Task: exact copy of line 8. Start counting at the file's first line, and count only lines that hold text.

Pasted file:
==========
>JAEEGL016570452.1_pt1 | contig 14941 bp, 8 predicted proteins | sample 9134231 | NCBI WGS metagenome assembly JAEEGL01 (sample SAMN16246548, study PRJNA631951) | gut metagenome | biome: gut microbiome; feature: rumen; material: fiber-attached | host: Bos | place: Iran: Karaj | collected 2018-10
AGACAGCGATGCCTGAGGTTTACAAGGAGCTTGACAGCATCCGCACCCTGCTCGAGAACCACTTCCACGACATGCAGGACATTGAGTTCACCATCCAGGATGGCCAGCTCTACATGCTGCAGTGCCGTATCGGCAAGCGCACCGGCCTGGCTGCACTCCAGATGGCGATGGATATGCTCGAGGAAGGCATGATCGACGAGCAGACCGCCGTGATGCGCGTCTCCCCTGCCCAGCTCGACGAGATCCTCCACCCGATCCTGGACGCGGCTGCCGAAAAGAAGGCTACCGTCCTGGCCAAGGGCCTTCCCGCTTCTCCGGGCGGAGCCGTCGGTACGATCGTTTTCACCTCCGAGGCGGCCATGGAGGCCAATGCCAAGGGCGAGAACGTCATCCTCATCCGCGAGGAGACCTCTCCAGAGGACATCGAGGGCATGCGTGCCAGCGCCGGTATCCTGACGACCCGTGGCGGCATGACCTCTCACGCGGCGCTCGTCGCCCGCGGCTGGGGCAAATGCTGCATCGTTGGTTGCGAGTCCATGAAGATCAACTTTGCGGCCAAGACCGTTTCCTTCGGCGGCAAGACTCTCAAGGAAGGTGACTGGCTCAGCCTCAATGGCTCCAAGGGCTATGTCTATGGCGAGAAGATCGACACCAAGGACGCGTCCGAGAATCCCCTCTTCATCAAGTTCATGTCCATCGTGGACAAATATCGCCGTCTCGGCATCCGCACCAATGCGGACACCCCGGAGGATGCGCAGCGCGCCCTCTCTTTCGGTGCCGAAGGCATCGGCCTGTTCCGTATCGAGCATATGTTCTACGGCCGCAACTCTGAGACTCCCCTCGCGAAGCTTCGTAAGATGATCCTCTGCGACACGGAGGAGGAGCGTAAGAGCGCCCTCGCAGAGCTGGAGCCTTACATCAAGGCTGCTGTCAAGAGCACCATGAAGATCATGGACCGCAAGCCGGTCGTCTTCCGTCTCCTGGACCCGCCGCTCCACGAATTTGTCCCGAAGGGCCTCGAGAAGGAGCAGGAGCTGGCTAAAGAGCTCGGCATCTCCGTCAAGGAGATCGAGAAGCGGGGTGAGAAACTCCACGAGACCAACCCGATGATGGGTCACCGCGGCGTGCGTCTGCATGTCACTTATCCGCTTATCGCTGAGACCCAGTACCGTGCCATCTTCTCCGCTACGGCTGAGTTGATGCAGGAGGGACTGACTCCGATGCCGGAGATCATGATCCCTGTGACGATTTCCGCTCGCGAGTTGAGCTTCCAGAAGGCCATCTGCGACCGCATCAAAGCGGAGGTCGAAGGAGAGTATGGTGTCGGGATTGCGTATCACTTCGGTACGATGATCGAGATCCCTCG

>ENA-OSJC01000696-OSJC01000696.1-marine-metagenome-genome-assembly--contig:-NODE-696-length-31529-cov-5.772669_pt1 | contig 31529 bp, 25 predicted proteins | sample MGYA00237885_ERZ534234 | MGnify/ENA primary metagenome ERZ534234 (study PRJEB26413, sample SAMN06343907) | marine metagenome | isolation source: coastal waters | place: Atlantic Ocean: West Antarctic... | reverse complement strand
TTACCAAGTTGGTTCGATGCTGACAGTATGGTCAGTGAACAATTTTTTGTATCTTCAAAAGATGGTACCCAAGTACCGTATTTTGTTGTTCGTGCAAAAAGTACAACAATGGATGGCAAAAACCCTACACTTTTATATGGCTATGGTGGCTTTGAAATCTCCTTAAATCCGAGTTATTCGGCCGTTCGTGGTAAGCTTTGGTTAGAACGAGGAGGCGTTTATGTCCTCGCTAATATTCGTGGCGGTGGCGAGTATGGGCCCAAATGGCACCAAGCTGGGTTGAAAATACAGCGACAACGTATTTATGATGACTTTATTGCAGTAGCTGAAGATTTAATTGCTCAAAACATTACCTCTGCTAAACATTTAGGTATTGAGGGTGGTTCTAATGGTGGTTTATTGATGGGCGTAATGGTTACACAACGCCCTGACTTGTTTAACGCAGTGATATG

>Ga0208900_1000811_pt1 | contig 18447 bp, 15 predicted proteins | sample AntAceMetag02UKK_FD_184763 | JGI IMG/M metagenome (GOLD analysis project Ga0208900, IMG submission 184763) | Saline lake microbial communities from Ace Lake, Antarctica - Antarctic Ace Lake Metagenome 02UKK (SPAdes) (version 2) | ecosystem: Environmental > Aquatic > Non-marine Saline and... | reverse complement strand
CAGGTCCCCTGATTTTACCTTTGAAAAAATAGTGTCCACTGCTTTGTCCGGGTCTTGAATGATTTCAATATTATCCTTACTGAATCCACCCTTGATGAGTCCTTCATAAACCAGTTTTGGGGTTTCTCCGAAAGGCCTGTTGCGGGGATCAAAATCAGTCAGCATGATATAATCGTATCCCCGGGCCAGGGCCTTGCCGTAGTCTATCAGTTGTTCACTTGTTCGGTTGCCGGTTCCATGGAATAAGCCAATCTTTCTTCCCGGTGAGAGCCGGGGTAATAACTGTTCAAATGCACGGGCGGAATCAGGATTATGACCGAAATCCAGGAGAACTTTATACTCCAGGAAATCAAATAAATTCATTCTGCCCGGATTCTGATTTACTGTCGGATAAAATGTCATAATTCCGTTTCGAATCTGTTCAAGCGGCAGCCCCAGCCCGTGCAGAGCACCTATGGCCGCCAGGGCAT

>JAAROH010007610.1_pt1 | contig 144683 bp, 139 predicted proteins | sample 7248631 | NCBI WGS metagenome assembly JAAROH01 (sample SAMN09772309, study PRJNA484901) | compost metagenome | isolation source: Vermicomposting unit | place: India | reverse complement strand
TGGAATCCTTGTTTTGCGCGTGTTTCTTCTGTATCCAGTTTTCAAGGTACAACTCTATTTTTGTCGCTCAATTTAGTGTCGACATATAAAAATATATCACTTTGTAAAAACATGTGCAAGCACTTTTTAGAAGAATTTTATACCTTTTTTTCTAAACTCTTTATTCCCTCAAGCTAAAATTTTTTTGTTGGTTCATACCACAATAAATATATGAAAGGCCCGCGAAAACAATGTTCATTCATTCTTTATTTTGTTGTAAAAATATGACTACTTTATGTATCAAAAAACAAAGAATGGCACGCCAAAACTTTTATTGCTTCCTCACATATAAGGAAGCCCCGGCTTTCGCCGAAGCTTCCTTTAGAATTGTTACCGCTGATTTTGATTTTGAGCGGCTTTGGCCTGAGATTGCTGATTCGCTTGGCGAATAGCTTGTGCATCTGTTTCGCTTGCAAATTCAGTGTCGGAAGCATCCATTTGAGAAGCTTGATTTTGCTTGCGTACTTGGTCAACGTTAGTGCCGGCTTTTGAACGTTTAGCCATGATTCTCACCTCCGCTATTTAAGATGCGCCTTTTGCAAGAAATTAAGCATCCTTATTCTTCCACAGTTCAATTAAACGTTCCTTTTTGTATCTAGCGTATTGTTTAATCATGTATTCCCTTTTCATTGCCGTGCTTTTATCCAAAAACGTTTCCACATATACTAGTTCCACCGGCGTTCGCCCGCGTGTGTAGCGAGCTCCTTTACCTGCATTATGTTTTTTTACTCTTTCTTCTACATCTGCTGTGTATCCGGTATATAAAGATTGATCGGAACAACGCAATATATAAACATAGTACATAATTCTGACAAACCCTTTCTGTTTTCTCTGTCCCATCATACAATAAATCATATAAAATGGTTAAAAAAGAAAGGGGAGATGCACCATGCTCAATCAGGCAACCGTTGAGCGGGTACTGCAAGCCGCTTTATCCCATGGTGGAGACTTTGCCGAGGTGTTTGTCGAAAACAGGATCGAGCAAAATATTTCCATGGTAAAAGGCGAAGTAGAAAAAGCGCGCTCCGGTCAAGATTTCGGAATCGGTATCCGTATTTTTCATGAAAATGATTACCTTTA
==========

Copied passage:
TGGAATCCTTGTTTTGCGCGTGTTTCTTCTGTATCCAGTTTTCAAGGTACAACTCTATTTTTGTCGCTCAATTTAGTGTCGACATATAAAAATATATCACTTTGTAAAAACATGTGCAAGCACTTTTTAGAAGAATTTTATACCTTTTTTTCTAAACTCTTTATTCCCTCAAGCTAAAATTTTTTTGTTGGTTCATACCACAATAAATATATGAAAGGCCCGCGAAAACAATGTTCATTCATTCTTTATTTTGTTGTAAAAATATGACTACTTTATGTATCAAAAAACAAAGAATGGCACGCCAAAACTTTTATTGCTTCCTCACATATAAGGAAGCCCCGGCTTTCGCCGAAGCTTCCTTTAGAATTGTTACCGCTGATTTTGATTTTGAGCGGCTTTGGCCTGAGATTGCTGATTCGCTTGGCGAATAGCTTGTGCATCTGTTTCGCTTGCAAATTCAGTGTCGGAAGCATCCATTTGAGAAGCTTGATTTTGCTTGCGTACTTGGTCAACGTTAGTGCCGGCTTTTGAACGTTTAGCCATGATTCTCACCTCCGCTATTTAAGATGCGCCTTTTGCAAGAAATTAAGCATCCTTATTCTTCCACAGTTCAATTAAACGTTCCTTTTTGTATCTAGCGTATTGTTTAATCATGTATTCCCTTTTCATTGCCGTGCTTTTATCCAAAAACGTTTCCACATATACTAGTTCCACCGGCGTTCGCCCGCGTGTGTAGCGAGCTCCTTTACCTGCATTATGTTTTTTTACTCTTTCTTCTACATCTGCTGTGTATCCGGTATATAAAGATTGATCGGAACAACGCAATATATAAACATAGTACATAATTCTGACAAACCCTTTCTGTTTTCTCTGTCCCATCATACAATAAATCATATAAAATGGTTAAAAAAGAAAGGGGAGATGCACCATGCTCAATCAGGCAACCGTTGAGCGGGTACTGCAAGCCGCTTTATCCCATGGTGGAGACTTTGCCGAGGTGTTTGTCGAAAACAGGATCGAGCAAAATATTTCCATGGTAAAAGGCGAAGTAGAAAAAGCGCGCTCCGGTCAAGATTTCGGAATCGGTATCCGTATTTTTCATGAAAATGATTACCTTTA